Martinez v. State

Annotate this Case

588 S.W.2d 954 (1979)

Jesus Ovalles MARTINEZ, Appellant, v. The STATE of Texas, Appellee.

No. 61547.

Court of Criminal Appeals of Texas, Panel No. 2.

November 7, 1979.

Martin Underwood, court appointed, Comstock, Roy E. Greenwood, Austin, for appellant.

Thomas F. Lee, Dist. Atty., Del Rio, Robert Huttash, State's Atty., Austin, for the State.




This is an appeal from a conviction for the offense of burglary of a habitation wherein the jury assessed appellant's punishment, enhanced by one prior felony conviction, at confinement in the Texas Department of Corrections for a term of twenty years.

At the outset appellant contends that the trial court erred in denying him an opportunity to voir dire the jury panel on the full range of punishment in that the trial court overruled his motion to inform the jury panel of the range of punishment applicable to an offense which is enhanced by one prior felony conviction. We agree and, accordingly, reverse the judgment below.

The record reflects that appellant filed a pretrial motion denominated "Motion Giving Notice of Defendant's Intent to Inform Jury Panel on Voir Dire of Range of Punishment," which provided in pertinent part:

"Both the State and the Defendant have a right to question prospective jurors as to their ability to consider the full range of punishment. The range of punishment provided in the event the State proves the allegations of this indictment is from 15 years to 99 years, or life. [citation omitted] Defendant will be unable to intelligently exercise his challenges for *955 cause or peremptory challenges if he cannot examine the panel on the full range of punishment.... [D]efendant respectfully prays that this Court order that Defendant's counsel be allowed to inform the jury panel of the full range of punishment in the event that the allegations of the indictment are proven."

The motion was denied by the trial court, a ruling complained of by appellant in his motion for new trial.

In its remarks to the panel, the trial court did not touch on punishment. However, prospective jurors were informed by the prosecution during voir dire examination that the offense on trial is a first degree felony punishable by imprisonment from five to ninety-nine years or life and qualified them on that basis.[1] In his turn appellant pretermitted any mention of punishment, thereby avoiding being repetitive of the explanation made by the State and also deferring to ruling of the trial court denying his motion for leave to inform the prospective jurors of enhanced range of punishment. At the punishment phase,[2] of course, the jury was charged on enhancement.[3]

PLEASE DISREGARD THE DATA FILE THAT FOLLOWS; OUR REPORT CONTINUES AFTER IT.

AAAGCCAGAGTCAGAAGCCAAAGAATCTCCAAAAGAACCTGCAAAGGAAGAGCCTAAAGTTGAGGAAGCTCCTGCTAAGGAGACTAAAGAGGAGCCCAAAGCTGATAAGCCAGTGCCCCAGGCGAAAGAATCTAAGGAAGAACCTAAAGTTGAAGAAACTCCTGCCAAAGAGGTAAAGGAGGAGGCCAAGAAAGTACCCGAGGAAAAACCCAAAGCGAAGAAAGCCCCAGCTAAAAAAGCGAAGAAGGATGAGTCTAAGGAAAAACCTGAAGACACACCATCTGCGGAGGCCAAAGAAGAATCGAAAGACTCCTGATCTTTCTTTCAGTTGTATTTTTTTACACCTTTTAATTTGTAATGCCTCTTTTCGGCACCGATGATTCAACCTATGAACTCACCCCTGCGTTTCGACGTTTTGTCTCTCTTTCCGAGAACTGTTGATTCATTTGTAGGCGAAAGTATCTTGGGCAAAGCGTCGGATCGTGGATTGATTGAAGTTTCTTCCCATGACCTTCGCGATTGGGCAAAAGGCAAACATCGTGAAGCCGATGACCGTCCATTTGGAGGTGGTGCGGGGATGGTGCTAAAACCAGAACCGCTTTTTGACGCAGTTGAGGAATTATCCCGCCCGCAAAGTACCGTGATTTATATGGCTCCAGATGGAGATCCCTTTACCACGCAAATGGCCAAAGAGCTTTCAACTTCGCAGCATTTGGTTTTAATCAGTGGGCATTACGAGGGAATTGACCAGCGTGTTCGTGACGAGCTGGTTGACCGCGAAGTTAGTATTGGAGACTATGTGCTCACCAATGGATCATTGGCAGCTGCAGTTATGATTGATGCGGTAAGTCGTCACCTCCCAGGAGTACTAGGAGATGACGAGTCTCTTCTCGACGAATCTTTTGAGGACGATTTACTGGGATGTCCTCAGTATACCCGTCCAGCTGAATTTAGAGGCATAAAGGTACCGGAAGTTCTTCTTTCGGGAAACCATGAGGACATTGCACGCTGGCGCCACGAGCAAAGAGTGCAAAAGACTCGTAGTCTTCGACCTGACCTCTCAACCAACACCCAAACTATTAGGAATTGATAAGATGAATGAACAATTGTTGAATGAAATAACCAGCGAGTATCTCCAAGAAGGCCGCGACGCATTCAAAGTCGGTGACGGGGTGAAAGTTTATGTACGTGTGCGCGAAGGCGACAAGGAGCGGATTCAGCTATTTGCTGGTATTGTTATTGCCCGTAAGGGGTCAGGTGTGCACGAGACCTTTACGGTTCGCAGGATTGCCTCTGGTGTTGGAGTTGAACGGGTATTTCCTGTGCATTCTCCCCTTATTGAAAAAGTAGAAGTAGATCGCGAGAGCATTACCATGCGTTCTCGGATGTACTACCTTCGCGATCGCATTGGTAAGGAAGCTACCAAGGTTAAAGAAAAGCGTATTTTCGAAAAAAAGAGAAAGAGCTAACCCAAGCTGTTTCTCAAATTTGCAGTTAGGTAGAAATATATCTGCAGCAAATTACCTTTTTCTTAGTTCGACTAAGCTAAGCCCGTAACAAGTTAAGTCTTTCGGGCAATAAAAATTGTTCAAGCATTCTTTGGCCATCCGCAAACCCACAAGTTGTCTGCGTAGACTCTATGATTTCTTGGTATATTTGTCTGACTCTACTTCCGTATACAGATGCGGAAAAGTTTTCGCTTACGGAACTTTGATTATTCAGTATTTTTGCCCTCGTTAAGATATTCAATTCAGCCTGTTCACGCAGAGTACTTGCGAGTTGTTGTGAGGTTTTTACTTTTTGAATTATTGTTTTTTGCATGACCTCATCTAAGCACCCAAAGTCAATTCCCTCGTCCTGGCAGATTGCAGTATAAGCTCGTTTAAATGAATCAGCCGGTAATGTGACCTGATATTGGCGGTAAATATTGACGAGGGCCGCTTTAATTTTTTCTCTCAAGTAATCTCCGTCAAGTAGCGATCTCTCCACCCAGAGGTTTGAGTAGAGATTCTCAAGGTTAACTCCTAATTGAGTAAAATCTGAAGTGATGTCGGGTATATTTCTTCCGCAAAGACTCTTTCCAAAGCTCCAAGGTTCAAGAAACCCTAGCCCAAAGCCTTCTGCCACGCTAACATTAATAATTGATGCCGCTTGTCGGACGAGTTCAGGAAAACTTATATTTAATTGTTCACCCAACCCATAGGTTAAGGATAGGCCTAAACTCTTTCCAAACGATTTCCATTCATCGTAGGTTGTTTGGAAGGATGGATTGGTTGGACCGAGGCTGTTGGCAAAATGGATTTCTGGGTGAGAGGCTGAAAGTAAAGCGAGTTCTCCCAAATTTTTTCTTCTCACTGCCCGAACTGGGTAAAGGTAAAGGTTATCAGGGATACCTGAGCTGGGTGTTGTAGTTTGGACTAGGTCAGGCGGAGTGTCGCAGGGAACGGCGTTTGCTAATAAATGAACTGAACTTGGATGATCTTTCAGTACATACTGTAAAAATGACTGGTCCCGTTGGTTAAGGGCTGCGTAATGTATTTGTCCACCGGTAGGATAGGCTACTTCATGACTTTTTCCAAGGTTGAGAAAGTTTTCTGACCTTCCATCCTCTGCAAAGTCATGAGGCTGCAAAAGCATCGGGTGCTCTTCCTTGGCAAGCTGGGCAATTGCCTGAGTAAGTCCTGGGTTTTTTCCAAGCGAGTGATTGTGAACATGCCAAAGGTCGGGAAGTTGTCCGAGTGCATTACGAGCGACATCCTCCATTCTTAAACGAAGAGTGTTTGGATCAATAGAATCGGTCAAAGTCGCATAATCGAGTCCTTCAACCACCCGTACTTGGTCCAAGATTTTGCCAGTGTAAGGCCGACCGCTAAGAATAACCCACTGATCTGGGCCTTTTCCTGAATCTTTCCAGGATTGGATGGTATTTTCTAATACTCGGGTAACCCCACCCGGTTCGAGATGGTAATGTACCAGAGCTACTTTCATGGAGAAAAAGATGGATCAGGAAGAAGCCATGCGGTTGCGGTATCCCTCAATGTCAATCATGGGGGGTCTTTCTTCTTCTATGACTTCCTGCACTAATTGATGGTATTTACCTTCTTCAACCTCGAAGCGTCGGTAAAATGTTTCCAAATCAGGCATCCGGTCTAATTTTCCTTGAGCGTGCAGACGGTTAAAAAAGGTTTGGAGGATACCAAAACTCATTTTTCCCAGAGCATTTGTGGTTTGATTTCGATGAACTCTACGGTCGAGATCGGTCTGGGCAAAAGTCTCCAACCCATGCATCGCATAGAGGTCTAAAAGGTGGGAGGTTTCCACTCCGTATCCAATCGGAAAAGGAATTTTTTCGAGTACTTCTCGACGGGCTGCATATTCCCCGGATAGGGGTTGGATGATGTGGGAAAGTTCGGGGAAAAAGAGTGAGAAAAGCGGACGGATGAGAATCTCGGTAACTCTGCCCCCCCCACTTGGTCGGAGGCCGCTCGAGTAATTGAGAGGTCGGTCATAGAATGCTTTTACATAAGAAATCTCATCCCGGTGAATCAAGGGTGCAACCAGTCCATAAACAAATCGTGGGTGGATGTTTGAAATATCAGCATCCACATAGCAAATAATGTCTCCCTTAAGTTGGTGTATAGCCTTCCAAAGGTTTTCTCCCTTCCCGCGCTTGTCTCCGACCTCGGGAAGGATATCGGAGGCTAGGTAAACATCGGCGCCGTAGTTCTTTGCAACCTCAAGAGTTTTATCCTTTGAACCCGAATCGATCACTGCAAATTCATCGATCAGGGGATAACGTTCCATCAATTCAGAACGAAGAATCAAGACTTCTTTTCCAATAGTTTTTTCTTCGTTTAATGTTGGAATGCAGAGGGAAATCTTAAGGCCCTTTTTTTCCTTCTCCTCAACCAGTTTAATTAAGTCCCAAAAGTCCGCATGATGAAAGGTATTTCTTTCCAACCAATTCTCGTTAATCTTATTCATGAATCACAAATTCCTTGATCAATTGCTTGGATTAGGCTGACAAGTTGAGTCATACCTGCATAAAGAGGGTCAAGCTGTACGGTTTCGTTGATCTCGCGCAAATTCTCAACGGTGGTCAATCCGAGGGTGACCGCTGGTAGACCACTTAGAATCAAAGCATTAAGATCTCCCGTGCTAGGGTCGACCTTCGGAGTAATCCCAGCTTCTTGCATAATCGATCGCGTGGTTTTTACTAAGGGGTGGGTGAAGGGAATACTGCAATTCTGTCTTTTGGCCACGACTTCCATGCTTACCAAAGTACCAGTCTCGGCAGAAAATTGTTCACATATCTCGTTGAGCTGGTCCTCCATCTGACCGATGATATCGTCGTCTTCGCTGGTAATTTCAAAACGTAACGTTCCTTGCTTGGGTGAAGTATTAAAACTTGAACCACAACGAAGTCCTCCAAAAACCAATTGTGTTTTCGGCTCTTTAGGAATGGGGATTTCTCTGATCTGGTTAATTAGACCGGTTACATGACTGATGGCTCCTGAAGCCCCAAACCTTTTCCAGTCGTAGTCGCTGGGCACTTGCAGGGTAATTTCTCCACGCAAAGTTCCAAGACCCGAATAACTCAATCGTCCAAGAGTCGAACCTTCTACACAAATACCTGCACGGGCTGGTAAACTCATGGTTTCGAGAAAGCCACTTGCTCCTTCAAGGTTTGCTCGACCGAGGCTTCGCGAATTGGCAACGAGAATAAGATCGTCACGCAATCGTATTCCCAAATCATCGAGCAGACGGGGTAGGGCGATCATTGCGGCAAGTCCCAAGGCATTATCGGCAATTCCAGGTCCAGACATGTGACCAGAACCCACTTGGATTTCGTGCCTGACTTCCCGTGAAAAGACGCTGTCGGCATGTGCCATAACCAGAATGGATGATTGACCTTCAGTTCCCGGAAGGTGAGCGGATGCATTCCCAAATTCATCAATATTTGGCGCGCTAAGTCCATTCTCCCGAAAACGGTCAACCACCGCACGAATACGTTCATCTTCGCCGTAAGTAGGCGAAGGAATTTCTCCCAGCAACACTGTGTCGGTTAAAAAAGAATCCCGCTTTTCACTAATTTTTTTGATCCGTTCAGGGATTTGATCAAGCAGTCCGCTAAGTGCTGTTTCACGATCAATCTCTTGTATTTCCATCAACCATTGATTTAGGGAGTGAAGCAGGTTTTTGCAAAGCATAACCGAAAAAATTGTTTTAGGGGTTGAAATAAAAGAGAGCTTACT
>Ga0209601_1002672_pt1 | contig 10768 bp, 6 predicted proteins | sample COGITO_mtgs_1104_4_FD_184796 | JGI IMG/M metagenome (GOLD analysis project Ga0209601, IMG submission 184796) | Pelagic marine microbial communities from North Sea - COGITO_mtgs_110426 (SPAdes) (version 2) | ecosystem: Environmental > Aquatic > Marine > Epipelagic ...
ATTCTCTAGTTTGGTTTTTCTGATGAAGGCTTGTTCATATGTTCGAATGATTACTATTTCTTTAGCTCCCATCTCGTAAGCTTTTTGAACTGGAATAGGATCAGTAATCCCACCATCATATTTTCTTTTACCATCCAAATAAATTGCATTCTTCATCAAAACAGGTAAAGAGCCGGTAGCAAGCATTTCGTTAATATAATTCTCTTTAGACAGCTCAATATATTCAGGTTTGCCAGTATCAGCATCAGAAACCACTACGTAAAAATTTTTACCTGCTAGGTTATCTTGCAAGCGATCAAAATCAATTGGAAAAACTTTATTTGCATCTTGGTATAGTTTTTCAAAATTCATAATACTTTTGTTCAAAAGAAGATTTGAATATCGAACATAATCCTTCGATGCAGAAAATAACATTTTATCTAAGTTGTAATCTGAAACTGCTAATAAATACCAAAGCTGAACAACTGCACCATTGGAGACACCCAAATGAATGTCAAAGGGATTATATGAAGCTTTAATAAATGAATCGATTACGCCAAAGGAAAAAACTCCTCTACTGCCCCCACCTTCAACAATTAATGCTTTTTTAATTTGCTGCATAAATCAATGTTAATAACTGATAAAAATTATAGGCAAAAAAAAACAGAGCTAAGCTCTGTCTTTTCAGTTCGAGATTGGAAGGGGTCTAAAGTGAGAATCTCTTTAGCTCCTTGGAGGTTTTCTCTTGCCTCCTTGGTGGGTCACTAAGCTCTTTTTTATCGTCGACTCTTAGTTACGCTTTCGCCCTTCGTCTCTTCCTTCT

The question thus presented is whether, in the circumstances of this case, appellant was erroneously denied a fair opportunity to interrogate prospective jurors on matters of punishment in order intelligently to exercise his right to challenge for cause or peremptorily?

Bias or prejudice regarding the law applicable to punishment is statutorily specified as a ground for challenge for cause by the State and the accused, Article 35.16(b)3 and (c)2, V.A.C.C.P., and is a proper area of inquiry for peremptory challenges as well as for cause, Mathis v. State, 576 S.W.2d 835 (Tex.Cr.App.1979); Smith v. State, 513 S.W.2d 823, 826[4] (Tex.Cr.App.1974); Reeves v. State, 491 S.W.2d 157, 161[5] (Tex. Cr.App.1973). As to aspects of punishment relating to the primary offense the law in this respect is free from any doubt, and the test for ascertaining harm in such cases is "whether the trial judge's limitation of the voir dire examination amounted to an abuse of discretion, thus depriving appellant of a valuable right," Emanus v. State, 526 S.W.2d 806, 808 (Tex.Cr.App.1975).

That the punishment ultimately assessed by a jury is one of two or more alternatives it is properly authorized to select has dictated that counsel for the parties be permitted to make appropriate inquiries concerning the alternatives, notwithstanding their conditional or contingent application. Thus, views concerning the former suspended sentence law were examined in Plair v. State, 102 Tex.Cr.R. 628, 279 S.W. 267 (Tex.Cr. App.1925); attitude towards probation was explored in Houston v. State, 496 S.W.2d 94, 95[6] (Tex.Cr.App.1973); feelings about *956 assessing a minimum punishment should have been allowed in Mathis v. State, supra. It is the availability of alternatives, yet an uncertainty at the time of voir dire examination of their final determination by the jury, that render the examination as to possible punishments necessarythe occasion, under our system of jury trial, will never again be presented.